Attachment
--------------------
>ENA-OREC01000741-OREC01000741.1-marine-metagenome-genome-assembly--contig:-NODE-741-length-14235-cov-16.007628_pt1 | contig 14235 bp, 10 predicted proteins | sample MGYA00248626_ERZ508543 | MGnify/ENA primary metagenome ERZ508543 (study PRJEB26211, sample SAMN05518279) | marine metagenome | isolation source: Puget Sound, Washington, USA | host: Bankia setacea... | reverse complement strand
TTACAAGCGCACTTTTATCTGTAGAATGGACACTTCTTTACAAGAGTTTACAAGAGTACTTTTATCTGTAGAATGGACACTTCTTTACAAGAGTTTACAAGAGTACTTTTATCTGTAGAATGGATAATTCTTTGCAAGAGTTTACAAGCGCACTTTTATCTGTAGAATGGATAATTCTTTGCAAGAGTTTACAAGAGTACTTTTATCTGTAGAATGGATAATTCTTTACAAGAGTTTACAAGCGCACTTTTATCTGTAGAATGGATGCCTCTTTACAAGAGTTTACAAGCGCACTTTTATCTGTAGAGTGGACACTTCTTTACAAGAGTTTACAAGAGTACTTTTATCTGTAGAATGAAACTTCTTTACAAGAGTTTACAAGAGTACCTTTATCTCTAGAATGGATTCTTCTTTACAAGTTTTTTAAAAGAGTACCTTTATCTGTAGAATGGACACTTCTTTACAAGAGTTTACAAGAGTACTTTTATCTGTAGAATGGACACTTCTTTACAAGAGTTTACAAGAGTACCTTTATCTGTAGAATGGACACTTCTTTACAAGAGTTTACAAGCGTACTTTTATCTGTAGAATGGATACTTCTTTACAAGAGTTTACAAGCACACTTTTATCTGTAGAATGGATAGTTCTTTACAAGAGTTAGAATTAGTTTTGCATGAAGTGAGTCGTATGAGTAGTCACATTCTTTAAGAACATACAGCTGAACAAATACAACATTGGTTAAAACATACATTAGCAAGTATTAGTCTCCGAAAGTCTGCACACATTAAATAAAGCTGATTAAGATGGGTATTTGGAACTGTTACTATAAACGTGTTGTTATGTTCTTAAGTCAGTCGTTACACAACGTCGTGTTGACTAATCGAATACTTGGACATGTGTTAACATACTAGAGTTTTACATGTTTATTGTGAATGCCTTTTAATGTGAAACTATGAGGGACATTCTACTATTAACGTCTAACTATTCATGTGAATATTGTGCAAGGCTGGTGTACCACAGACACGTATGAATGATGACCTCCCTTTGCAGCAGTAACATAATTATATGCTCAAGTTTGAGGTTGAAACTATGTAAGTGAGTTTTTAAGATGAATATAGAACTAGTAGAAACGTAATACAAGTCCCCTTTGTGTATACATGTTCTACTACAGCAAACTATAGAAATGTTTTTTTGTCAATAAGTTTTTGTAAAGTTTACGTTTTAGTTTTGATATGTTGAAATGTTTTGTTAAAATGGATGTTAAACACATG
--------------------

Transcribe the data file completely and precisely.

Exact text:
>ENA-OREC01000741-OREC01000741.1-marine-metagenome-genome-assembly--contig:-NODE-741-length-14235-cov-16.007628_pt1 | contig 14235 bp, 10 predicted proteins | sample MGYA00248626_ERZ508543 | MGnify/ENA primary metagenome ERZ508543 (study PRJEB26211, sample SAMN05518279) | marine metagenome | isolation source: Puget Sound, Washington, USA | host: Bankia setacea... | reverse complement strand
TTACAAGCGCACTTTTATCTGTAGAATGGACACTTCTTTACAAGAGTTTACAAGAGTACTTTTATCTGTAGAATGGACACTTCTTTACAAGAGTTTACAAGAGTACTTTTATCTGTAGAATGGATAATTCTTTGCAAGAGTTTACAAGCGCACTTTTATCTGTAGAATGGATAATTCTTTGCAAGAGTTTACAAGAGTACTTTTATCTGTAGAATGGATAATTCTTTACAAGAGTTTACAAGCGCACTTTTATCTGTAGAATGGATGCCTCTTTACAAGAGTTTACAAGCGCACTTTTATCTGTAGAGTGGACACTTCTTTACAAGAGTTTACAAGAGTACTTTTATCTGTAGAATGAAACTTCTTTACAAGAGTTTACAAGAGTACCTTTATCTCTAGAATGGATTCTTCTTTACAAGTTTTTTAAAAGAGTACCTTTATCTGTAGAATGGACACTTCTTTACAAGAGTTTACAAGAGTACTTTTATCTGTAGAATGGACACTTCTTTACAAGAGTTTACAAGAGTACCTTTATCTGTAGAATGGACACTTCTTTACAAGAGTTTACAAGCGTACTTTTATCTGTAGAATGGATACTTCTTTACAAGAGTTTACAAGCACACTTTTATCTGTAGAATGGATAGTTCTTTACAAGAGTTAGAATTAGTTTTGCATGAAGTGAGTCGTATGAGTAGTCACATTCTTTAAGAACATACAGCTGAACAAATACAACATTGGTTAAAACATACATTAGCAAGTATTAGTCTCCGAAAGTCTGCACACATTAAATAAAGCTGATTAAGATGGGTATTTGGAACTGTTACTATAAACGTGTTGTTATGTTCTTAAGTCAGTCGTTACACAACGTCGTGTTGACTAATCGAATACTTGGACATGTGTTAACATACTAGAGTTTTACATGTTTATTGTGAATGCCTTTTAATGTGAAACTATGAGGGACATTCTACTATTAACGTCTAACTATTCATGTGAATATTGTGCAAGGCTGGTGTACCACAGACACGTATGAATGATGACCTCCCTTTGCAGCAGTAACATAATTATATGCTCAAGTTTGAGGTTGAAACTATGTAAGTGAGTTTTTAAGATGAATATAGAACTAGTAGAAACGTAATACAAGTCCCCTTTGTGTATACATGTTCTACTACAGCAAACTATAGAAATGTTTTTTTGTCAATAAGTTTTTGTAAAGTTTACGTTTTAGTTTTGATATGTTGAAATGTTTTGTTAAAATGGATGTTAAACACATG